These are all around a concoction of hideaway areas and hangouts that create a shanty town setting around the brick Statue of Liberty. Among these are a second floor bedsit (Bat-sit, patent pending?) for Batman, and a ground floor police station for Scribble Cop, as well as a tattoo parlour (also a barber’s), expensive coffee shop, gym and workshop. Everything has been given a cold dressing down, spikes have been added, cushions have been removed, and the colour palette is noticeably darker, with more earthy and metallic tones across everything. This may be a set that is comparable to 70620 NINJAGO City for many reasons, but, aesthetically speaking, it couldn’t be further from 2017’s standout LEGO set.
Whilst Batman and Scribble Cop have little locations in this set, interestingly, representation for the rest of the main characters from The LEGO Movie 2: The Second Part is rather lacking. Emmet and Lucy are found in the minifigure line-up, and tiny details dotted around (usually the result of some awesomely designed stickers) give suggestions of their presence, and to an even smaller extent that of Unikitty/Ultrakatty, Benny and MetalBeard, though, don’t appear in anyway at all.
Indeed, this is something fascinating about 70840 Welcome to Apocalypseburg. In spite of 2014’s The LEGO Movie being so clearly character-driven, the LEGO Group has whole-heartedly committed to creating, for its 2019 sequel’s flagship set, an immersive, lived-in location that – beyond easily removed subtle details – has little to link it to either the film or its main protagonists. For the older LEGO fan, this is perfectly fine and in most cases, helps with its appeal as something other than just of The LEGO Movie 2 world, but, all the same, it’s an interesting business decision when you consider where the identity for The LEGO Movie has otherwise come from.
It’s really credit to the LEGO Group and proof that the focus in this set’s design has been about nothing more than what can make it the best set it can be. The only thing that begins to feel like a gimmick the more you look at it is the inclusion of Harley Quinn. Green Lantern may also be a minifigure here, but that’s in the guise of his wackier LEGO Movie characterisation. Harley, however, is straight out of Suicide Squad. This version of the Batman rogue may have a cameo in The LEGO Movie 2, but there’s something about her inclusion in this set that feels off. No-one’s complaining, though, as she is the best minifigure in the entire line-up by a long, long way.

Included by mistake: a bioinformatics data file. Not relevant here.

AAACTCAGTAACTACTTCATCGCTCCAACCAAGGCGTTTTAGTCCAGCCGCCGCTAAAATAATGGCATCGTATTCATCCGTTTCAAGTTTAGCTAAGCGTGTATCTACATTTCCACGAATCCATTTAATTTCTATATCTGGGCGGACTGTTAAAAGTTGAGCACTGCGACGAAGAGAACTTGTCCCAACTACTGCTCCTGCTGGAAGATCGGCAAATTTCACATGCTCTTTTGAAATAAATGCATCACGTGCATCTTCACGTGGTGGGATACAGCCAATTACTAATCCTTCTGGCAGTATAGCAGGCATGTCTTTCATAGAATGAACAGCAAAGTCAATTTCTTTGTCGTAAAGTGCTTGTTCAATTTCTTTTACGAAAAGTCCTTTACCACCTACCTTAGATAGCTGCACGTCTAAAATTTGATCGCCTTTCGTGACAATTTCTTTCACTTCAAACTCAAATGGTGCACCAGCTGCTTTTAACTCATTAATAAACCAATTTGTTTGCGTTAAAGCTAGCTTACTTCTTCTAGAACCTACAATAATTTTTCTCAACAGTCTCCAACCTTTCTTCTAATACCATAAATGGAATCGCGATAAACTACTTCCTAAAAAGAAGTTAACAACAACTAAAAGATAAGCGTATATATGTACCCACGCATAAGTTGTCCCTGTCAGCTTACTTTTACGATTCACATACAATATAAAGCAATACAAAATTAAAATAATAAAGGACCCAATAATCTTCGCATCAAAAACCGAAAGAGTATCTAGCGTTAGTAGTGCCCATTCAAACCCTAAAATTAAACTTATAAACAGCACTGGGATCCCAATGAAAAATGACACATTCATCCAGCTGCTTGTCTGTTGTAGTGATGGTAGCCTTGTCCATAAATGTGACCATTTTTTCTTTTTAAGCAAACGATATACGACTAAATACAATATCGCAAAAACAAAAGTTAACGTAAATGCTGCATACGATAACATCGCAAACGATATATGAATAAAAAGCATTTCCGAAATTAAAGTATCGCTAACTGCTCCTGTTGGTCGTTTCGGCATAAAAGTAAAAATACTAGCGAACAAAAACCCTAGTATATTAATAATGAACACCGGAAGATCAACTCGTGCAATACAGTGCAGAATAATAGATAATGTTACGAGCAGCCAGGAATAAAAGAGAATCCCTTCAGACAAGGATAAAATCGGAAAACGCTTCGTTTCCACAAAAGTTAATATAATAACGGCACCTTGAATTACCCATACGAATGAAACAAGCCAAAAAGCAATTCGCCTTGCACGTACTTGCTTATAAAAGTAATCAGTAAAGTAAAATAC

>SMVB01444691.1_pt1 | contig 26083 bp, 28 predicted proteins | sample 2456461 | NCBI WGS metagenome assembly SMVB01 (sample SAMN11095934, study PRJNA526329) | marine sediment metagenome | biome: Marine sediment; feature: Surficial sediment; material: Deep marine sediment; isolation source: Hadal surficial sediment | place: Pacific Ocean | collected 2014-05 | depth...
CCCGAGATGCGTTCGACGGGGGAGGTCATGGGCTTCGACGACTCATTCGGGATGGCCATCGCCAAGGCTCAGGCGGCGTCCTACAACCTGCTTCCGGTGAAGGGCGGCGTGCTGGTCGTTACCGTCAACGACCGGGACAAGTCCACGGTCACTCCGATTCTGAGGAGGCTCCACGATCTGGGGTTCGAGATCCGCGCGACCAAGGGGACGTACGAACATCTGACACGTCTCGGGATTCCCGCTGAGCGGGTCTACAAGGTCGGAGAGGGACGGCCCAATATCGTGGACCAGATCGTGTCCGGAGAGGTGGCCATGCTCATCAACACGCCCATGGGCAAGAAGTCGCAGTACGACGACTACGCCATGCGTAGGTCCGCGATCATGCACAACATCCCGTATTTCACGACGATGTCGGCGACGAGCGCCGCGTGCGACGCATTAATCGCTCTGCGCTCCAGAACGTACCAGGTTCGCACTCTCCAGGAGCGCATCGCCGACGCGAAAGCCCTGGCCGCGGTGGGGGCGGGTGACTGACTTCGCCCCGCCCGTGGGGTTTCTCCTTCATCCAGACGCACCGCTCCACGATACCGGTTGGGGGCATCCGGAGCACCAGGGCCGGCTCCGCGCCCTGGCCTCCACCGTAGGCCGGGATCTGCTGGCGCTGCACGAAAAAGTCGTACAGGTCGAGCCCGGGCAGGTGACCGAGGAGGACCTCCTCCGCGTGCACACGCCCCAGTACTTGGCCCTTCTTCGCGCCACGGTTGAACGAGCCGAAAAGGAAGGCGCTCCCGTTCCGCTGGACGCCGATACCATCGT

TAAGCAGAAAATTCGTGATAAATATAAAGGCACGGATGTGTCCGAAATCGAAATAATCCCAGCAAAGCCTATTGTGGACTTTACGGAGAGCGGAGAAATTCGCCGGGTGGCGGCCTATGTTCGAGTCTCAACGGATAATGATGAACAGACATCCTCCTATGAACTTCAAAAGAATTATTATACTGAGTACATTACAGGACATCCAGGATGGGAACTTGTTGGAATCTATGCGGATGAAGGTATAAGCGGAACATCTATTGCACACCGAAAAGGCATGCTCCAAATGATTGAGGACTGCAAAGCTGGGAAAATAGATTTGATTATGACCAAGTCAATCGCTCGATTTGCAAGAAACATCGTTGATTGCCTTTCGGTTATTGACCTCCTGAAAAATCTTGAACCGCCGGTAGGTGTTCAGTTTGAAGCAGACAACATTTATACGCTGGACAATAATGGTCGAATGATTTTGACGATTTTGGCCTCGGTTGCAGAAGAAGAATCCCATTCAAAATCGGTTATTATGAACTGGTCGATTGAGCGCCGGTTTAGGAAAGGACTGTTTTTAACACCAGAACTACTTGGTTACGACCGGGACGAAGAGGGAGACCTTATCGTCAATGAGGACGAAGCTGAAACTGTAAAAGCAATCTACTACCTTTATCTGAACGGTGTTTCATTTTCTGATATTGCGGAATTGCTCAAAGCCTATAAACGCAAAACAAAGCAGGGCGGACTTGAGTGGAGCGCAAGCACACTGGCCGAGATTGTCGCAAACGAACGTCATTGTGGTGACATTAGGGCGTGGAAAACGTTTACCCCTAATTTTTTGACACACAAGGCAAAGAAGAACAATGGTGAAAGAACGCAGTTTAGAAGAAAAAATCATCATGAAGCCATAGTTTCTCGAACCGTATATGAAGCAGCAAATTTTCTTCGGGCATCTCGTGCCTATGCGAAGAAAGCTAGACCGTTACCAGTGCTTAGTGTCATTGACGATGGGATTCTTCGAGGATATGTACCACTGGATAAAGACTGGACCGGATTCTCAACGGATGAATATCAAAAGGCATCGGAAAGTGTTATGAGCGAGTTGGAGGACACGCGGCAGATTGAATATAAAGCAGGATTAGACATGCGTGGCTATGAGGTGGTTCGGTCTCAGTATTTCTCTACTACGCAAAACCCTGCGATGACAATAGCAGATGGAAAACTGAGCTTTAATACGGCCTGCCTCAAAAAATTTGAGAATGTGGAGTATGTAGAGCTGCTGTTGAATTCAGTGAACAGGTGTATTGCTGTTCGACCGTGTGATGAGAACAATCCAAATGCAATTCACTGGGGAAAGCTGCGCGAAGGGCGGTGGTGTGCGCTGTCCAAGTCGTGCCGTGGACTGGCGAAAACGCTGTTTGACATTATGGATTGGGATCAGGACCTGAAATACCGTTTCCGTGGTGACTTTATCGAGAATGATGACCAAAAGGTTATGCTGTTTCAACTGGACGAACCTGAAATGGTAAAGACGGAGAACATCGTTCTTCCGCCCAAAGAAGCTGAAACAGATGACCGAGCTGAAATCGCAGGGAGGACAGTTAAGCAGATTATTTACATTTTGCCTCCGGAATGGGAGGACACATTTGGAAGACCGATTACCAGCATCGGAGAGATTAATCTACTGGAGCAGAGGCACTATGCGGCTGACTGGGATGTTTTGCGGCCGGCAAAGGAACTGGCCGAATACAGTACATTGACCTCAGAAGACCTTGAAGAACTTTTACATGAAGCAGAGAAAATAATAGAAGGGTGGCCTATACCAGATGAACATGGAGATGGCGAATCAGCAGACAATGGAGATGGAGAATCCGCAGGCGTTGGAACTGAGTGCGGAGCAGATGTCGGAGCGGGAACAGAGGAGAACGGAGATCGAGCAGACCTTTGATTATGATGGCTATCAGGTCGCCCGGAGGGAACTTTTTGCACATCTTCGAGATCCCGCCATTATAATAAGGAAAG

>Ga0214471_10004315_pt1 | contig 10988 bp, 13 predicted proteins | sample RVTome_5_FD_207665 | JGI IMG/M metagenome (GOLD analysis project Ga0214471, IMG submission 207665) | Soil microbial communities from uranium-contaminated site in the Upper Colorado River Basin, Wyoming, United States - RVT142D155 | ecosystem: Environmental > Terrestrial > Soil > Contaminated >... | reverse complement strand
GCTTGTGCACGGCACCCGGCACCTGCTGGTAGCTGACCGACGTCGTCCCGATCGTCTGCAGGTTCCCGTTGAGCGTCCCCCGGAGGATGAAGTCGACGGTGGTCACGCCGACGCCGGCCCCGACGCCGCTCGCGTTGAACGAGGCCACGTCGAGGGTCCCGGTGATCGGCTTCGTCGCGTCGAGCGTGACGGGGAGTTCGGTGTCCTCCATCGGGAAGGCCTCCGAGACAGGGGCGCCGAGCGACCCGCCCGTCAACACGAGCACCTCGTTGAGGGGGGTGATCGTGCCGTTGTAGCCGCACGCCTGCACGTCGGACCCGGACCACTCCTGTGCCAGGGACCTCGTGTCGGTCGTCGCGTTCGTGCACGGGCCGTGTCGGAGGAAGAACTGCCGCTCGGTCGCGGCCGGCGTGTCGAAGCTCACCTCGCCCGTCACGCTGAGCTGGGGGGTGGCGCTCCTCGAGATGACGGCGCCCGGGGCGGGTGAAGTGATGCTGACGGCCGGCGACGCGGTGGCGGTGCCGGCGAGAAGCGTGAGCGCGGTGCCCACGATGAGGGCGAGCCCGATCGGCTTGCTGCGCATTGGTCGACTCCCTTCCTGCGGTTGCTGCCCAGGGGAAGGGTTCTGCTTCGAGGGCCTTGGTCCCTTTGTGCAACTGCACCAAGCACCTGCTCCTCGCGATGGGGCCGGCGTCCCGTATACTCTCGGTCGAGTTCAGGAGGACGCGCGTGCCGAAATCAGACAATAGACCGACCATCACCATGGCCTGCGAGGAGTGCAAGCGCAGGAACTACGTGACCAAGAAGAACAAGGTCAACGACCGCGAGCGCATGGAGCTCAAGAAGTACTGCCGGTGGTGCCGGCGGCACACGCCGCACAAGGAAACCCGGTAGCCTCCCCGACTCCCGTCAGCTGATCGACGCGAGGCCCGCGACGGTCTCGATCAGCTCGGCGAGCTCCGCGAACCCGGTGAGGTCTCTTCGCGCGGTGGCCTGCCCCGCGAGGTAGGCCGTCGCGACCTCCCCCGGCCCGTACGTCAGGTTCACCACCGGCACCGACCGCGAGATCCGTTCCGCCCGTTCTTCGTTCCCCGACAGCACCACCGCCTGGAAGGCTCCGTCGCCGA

Business strategy aside, there’s a lot to take in and a lot to admire about 70840 Welcome to Apocalypseburg. Ignore how you think Lady Liberty’s face looks in the photography. Try to see this set in person, then order it through Brick Fanatics’ affiliate links to support the work we do here.
It’s easily the best set from The LEGO Movie 2: The Second Part’s range, and it will remain as one of the best releases of 2019, undoubtedly. A luxury LEGO set in every way. Not one that everyone will be lucky enough to own, but one that everyone should try to own.
This product was provided for review by the LEGO Group.
- As one half of Tiro Media Ltd, I mix a passion for print and digital media production with a deep love of LEGO and can often be found on these pages eulogising about LEGO Batman, digging deeper into the LEGO Group’s inner workings, or just complaining about the price of the latest LEGO Star Wars set. Make a great impression when you meet me in person by praising EXO-FORCE as the greatest LEGO theme of all time. Follow me on Twitter @RobPaton or drop me an email at [email protected].